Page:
The Gin Festival comes to Leeds PLUS a Mulled Gin Recipe


Gin. Lover or a hater? Or not entirely sure where you stand with the spirit? Lucky for you, Leeds is full of gin bars, serving up fruity funky concoctions like nobody’s business, and one very huge Gin Festival.

To be fair, pretty much most bars in Leeds have joined the gin hype, dedicating sections of their menus to cocktails and long drinks.The most simplistic and enjoyable serve for me with gin is anything elderflower. Sweet and refreshing. Yet when I’m out and about, there’s nothing simple about the way I like my gin.

With simple serves I can do at home, my out-out kind of drink should be full of wonder and deliciousness, or ingredients I’d never consider mixing.

This year, the Gin Festival came back to Leeds, and may I say, it’s just another nice little tick towards why living in Leeds is awesome.One full weekend, at the gorgeous Town Hall, dedicated to tasting and enjoying gins. Some of which are completely exclusive to the festival, others that showcase the Yorkshire distilleries, and others you might simply have never heard of before.100 gins ready at your service. It quite simply is a festival of gin-fuelled fun. With a brochure to explain where to go to drink what, a bowl of a glass and an almighty carrying bag for the gin glass, the session could begin.

I’ve mentioned before how amazing it is that Yorkshire distilleries are cropping up, and again, had the pleasure of meeting the folk behind Harrogate gin, whose bottle design is the cutest otter ever. Some of my gin favourites are the Slingsby, Bathtub and Brockmans.The Brockmans was, in fact, the first tipple I had, fruity and refreshing. It was served with pink grapefruit, blueberries and elderflower Fever-Tree tonic. Delightful.

And upon studying the gin guide, it was the Black Tomato Gin that caught my interest. The name is exactly what’s inside the bottle. Gin that is quite simply made out of tomatoes. How interesting? Certainly, at the next opportunity, this gin shall be tried.Representing Scotland in the gin market is Edinburgh Gin, a distillery combining flavours that sound absolutely amazing, for which I sadly didn’t have enough time to try all of them. Plus we cycled there, so we had to be very responsible. Yet, how tasty does elderflower, or plum and vanilla, or rhubarb and ginger sound for infused gins? 

Recently,  as well though, I’ve had homemade sloe gin, a complete game changer to how I would have considered drinking gin. More like a liqueur than a spirit, never would I have thought that gin would be such an easy tipple by itself. It’s completely inspired me to make my own sloe gin, a perfect evening sip to warm you up now that the colder days are coming. 

I also spotted a fantastic recipe on the Gin Festival blog for Mulled Sloe Gin. What perfect timing on the lead-up Autumn and Christmas? I mean, surely now that it’s dark when we leave work, it’s okay to whip out the mulled wine recipes, right?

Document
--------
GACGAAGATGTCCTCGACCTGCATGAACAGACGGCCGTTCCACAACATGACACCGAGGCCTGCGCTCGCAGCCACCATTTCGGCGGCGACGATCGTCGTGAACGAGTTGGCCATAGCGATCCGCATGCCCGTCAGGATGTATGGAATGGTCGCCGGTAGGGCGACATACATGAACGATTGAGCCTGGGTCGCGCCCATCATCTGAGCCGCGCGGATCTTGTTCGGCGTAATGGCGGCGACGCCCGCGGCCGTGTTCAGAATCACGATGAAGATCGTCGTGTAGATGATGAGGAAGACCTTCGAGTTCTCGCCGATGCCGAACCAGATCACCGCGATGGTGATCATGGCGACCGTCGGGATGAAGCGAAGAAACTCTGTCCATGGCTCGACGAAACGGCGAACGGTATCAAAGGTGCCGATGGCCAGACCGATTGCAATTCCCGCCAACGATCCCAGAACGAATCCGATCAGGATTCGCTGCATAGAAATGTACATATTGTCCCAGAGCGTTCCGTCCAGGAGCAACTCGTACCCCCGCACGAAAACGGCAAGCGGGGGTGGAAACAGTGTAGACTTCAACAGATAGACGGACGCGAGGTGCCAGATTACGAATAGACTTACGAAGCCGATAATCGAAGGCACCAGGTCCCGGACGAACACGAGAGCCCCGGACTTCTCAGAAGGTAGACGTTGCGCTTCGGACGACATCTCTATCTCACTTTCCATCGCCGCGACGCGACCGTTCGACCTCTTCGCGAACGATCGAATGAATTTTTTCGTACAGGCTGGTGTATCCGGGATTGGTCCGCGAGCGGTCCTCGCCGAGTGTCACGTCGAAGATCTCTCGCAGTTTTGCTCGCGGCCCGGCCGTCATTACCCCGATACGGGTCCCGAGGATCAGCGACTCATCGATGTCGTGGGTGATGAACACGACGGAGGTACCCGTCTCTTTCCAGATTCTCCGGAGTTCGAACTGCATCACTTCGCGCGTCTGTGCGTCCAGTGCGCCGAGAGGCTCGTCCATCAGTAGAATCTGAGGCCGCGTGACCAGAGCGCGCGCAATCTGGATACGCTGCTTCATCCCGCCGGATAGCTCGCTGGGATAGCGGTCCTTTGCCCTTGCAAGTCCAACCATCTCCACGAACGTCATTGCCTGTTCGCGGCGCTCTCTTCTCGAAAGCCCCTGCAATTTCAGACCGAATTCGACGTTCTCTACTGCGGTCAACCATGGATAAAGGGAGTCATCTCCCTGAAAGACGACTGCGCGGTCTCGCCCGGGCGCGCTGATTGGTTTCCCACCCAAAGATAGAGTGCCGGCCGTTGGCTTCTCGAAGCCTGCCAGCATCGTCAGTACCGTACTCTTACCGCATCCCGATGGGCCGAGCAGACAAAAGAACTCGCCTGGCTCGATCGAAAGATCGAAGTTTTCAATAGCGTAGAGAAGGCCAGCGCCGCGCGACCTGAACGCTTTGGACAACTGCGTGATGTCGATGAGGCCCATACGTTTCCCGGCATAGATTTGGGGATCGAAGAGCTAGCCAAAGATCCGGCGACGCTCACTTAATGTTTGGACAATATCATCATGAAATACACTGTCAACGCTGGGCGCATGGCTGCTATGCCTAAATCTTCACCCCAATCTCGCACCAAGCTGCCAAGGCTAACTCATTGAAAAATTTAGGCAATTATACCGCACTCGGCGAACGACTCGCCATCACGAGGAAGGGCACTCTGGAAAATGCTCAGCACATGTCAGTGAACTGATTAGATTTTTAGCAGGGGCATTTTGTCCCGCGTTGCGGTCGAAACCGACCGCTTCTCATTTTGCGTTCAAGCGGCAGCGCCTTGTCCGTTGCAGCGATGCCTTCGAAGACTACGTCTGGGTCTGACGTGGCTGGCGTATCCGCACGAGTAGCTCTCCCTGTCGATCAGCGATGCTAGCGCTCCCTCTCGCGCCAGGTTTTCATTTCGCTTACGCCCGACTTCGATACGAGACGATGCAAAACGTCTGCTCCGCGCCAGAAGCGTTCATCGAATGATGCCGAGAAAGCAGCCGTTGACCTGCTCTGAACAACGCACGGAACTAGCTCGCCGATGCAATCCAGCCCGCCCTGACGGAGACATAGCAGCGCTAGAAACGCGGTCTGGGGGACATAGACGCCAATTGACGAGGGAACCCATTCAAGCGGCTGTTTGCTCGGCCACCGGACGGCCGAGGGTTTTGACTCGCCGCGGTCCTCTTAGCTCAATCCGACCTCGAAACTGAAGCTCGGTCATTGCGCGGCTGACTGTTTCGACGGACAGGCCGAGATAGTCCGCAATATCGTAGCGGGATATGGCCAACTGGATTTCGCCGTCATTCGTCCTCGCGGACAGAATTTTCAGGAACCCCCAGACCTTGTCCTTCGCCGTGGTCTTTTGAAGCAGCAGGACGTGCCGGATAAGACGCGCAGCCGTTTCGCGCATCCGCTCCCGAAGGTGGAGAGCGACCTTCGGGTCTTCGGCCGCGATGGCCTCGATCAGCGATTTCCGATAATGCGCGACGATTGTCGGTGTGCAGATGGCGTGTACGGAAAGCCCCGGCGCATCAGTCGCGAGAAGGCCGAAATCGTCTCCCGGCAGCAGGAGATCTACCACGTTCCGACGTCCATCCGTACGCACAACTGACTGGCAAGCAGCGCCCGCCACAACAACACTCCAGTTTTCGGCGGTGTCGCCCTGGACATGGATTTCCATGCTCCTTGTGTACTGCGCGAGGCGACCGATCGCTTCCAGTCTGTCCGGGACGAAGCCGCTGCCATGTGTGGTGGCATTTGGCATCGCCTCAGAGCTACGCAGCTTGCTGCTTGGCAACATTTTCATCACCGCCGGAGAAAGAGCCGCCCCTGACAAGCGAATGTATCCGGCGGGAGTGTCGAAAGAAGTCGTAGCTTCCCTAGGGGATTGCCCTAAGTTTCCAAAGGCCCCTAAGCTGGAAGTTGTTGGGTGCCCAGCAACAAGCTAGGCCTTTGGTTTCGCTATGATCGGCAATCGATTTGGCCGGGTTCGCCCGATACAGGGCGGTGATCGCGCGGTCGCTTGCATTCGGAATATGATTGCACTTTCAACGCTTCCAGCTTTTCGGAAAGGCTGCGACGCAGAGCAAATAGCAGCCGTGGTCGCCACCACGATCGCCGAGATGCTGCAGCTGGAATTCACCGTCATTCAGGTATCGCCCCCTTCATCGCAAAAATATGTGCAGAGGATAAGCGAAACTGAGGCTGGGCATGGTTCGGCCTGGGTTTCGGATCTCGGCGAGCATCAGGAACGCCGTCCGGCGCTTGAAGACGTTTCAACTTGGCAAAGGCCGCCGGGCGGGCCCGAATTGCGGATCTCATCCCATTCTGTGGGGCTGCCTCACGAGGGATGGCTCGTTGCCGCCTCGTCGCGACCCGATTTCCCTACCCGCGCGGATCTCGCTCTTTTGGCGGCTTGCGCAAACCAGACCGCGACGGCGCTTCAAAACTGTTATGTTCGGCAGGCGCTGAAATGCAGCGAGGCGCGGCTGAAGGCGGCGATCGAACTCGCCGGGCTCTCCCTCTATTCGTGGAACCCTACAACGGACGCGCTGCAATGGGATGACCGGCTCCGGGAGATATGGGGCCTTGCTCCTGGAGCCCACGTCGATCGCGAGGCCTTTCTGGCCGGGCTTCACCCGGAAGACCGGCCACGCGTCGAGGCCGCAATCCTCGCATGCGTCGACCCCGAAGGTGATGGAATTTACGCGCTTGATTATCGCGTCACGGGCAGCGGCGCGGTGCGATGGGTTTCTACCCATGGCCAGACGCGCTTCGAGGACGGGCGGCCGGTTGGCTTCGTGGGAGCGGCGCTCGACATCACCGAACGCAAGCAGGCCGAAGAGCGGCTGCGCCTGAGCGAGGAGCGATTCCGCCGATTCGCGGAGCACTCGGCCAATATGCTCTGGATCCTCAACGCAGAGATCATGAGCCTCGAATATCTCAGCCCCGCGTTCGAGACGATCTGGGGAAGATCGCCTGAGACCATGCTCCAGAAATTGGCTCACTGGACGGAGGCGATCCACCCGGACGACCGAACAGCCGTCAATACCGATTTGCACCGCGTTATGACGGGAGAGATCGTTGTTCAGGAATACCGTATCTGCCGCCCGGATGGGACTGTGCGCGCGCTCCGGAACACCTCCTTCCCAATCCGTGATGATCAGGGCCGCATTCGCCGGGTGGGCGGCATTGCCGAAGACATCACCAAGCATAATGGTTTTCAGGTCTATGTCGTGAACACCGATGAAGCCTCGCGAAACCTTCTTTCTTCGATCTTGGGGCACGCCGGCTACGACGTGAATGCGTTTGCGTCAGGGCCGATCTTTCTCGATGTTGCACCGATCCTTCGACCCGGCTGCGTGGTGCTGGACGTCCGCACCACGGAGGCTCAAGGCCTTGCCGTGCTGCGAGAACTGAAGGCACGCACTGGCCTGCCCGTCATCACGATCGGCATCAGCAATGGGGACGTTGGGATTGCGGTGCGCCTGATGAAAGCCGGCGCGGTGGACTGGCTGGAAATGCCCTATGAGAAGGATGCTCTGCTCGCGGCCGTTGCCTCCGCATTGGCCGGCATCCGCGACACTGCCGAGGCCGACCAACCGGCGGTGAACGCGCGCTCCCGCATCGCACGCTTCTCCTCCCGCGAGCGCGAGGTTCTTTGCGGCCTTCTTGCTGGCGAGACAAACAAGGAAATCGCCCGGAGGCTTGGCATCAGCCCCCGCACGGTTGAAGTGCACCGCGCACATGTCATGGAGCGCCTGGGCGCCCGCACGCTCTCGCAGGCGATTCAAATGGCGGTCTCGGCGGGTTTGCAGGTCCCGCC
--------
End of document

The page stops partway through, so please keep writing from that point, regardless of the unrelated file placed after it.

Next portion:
Mulled Sloe Gin
Serves 8
On the build up to the colder and dark days, this recipe will be one that I'm sure will become a firm favourite of mine, and hopefully yours too.
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Prep Time
10 min
Cook Time
10 min
Total Time
20 min
Prep Time
10 min
Cook Time
10 min
Total Time
20 min
  1. 1 litre apple juice
  2. Juice of 4 lemons
  3. 2 cinnamon sticks
  4. 6 dashes orange bitters
  5. 2 sliced oranges
  6. 300ml sloe gin (the Gin Festival recommends Professor Ampleforth's Bathtub Sloe Gin for its rich, tart berry flavour)
  1. Combine the apple juice, lemon juice, cinnamon sticks and orange bitters in the pan.
  2. Allow to simmer.
  3. Add the orange slices.
  4. Add the sloe gin and stir.
  5. And enjoy!
  1. This recipe has come directly from the Gin Festival website. I'd really recommend checking out their other food and drink recipes for exciting ways to use gin.
Adapted from Gin Festival
Adapted from Gin Festival
Crunch Corner
What delightful gin recipes do you have? I’d love to hear!
Charlotte xox

    • Sarah
    • September 6, 2017

    I totally agree with your point that the gins you drink out should push your comfort zone a little, and mix flavours you could never have thought of on your own! I suppose that should be the aim of all caterers in the food and drink industry. The festival sounds like a great idea for attracting young people to the market who may be taking a step towards a more sophisticated drinking style – but who may be uneducated in the ins and outs of flavours and strengths.

    • Reply

      Hi Sarah. Completely agree, as we all know what we already like, having these festivals can just show you a different side to spirits and flavours. There was one gin, Black Tomato, which is the only gin to be ever made out of a black tomato (believe it or not, haha!) and that in itself would have been a version of gin I’d never have heard of 🙂

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Charlotte Corner

Lifestyle blogger & cat mother

And I really love a good brew. If I'm not busy writing, I'll either be eating, sipping a cocktail, hiking or convincing my boyfriend we need another cat.


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